The aspects of intelligence and cognition are very important for the field of assessment. Here is a high focus on cognitive and intellectual assessments. In psychological research, there is great emphasis on the aspect of evidence which is used for the support of the theory. There exist two types of primary research. The first one focuses on aspects of structural and the basic features of psychological theories. The second approach is based on factors of cognitive and developmental capabilities of the individuals. Intelligence and cognition are associated with a wide range of measures that include both primary and secondary abilities that include factors such as acculturation, short-term memory as well as the aspect of visual processing. This process help brings structural organization of human abilities to the Gf-Gc theory. A positive correlation has been found in the higher-order abilities but required more evidence. The aspect of correlation between ability and age could be established through the use developmental evidence. The evidence showed that naturally, aging caused the decline of particular abilities especially the ones considered as a higher order. However, not all abilities declined. There are some that remain the same while other changes, especially during advanced age. A good example of such abilities includes cognitive speed, fluid reason, and knowledge. There is also the aspect of intelligence tests which was found to only cater to the needs of surface knowledge and did not offer much information about intelligence and knowledge. To gain a deeper understanding, intelligence was looked at regarding expertise. Expertise abilities were found to be developed through the well-structured practice of abilities that are more relevant and frequently used by individuals. It soon came to be known that human intelligence is made up of many abilities and relate in many ways.
Next, an extensive review was done on the CHC theory of cognitive abilities. It was a theory established by Galton, and many others were in influenced by his work. But it was Raymond Cattell who concluded that the factor g should be split between the fluid and crystallized intelligence, thus developing the Gf-Gc theory. Later John Horn extended the Gf-Gc theory by including 9-10 broad Gf-Gc abilities. This, plus many other findings, helped evolve the CHC theory, making it a theoretical umbrella for all variations. Lastly, although there are some inconsistencies in this theory, a thorough review has been done on all of the cognitive ability constructs, and it is still a fundamentally sound piece of work that is still praised today.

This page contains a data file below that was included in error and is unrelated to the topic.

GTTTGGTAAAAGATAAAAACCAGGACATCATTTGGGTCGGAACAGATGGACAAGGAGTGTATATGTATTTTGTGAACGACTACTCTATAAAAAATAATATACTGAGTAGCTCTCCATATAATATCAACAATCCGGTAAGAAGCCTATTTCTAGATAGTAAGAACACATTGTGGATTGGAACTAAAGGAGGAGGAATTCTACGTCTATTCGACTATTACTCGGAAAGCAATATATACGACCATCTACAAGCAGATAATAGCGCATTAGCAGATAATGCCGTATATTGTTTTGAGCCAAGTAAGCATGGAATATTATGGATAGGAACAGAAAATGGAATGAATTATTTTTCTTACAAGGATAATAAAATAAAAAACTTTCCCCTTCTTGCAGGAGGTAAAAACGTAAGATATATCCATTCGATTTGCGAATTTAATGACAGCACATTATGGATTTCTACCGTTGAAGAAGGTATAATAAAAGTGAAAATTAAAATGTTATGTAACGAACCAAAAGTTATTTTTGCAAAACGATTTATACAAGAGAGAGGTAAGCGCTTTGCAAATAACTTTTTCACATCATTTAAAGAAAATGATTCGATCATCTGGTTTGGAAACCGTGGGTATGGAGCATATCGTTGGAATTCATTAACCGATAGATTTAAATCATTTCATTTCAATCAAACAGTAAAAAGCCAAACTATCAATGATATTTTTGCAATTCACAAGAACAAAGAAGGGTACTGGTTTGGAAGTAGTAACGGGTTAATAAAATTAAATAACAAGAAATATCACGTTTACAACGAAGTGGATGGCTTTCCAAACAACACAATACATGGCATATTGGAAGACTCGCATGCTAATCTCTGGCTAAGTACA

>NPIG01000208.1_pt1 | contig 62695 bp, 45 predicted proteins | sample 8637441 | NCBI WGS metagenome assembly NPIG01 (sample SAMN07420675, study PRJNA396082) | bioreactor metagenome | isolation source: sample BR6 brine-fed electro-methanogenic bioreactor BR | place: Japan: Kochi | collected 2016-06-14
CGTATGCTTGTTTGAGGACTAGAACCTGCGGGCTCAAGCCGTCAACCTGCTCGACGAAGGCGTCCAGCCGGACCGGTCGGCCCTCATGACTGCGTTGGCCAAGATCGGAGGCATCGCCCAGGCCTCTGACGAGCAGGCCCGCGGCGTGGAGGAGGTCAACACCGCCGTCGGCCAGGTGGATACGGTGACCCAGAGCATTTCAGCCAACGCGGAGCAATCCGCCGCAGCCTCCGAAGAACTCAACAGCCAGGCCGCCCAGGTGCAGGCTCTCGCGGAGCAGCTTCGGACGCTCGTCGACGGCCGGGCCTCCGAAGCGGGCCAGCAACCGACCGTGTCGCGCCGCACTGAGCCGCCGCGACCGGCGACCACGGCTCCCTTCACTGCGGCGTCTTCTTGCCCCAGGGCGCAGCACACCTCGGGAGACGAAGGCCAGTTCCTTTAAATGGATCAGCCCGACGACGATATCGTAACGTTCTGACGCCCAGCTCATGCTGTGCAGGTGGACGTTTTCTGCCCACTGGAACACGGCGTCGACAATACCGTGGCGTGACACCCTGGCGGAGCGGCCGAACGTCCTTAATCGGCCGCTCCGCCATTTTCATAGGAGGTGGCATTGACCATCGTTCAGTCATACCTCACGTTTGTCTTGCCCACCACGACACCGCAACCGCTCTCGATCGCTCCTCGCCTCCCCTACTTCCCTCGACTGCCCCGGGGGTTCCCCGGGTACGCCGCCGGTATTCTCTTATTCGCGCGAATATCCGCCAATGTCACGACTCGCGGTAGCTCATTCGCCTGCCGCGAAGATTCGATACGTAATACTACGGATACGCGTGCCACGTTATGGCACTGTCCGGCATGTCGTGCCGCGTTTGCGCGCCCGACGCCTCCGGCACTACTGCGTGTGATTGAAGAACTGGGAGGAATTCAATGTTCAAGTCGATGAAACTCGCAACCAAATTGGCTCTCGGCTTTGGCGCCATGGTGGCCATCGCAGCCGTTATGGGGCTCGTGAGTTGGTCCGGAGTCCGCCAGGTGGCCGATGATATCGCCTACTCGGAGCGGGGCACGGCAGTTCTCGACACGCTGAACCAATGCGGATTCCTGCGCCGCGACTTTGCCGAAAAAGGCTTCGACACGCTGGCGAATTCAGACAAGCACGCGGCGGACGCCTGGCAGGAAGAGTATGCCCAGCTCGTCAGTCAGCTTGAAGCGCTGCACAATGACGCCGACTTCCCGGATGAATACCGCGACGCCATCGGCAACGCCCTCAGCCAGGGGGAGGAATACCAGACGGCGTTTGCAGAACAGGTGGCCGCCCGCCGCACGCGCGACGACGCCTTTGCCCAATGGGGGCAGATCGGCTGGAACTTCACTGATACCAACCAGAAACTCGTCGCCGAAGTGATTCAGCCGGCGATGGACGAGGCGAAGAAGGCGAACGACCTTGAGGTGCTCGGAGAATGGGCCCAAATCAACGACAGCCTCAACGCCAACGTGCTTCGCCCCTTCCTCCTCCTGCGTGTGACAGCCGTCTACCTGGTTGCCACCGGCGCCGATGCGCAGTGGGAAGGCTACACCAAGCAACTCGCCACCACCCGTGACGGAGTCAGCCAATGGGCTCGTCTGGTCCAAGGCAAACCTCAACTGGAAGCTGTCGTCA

Lastly, another very important theory was the three-stratum theory of cognitive abilities, which focuses on cognitive differences between individuals. This theory proposes that there are a large number of individual differences in learning. Some intelligence is learned while cognitive ability and the relationship between them can be classified into three different strata: stratum one narrow abilities, stratum two broad abilities, and stratum three consisting of single general ability. The theory was developed by John Carroll and his research involved factor analysis. He found many correlations among variables and needed to distinguish some order. The first-order, second-order, and third-order factor analysis was developed and tied to particular datasets. All this was done in the hopes to guide further research concerning cognitive abilities and their structure.
I think it's very important to understand where these theories originated from and how they were developed especially if modern-day research is to continue what has already been discovered. I took more of a liking to the Gf-Gc theory because it was clear and easy to understand. From my first classes in the study of psychology, I learned about fluid and crystallized intelligence which has always stuck with me. Remembering that some intelligence involves the ability to solve problems and use logic whereas other intelligence is the ability to use learned knowledge and experience. So reading about this particular theory made a lot more sense. It was interesting to learn about the others, but the most difficult was the three-step trim Theory. Since this theory stems from a mathematical standpoint, it was harder to grasp. Math especially statistics has never been a strong subject for me. However, it was still informative to learn about this and the other theories involved in the development of cognitive abilities.
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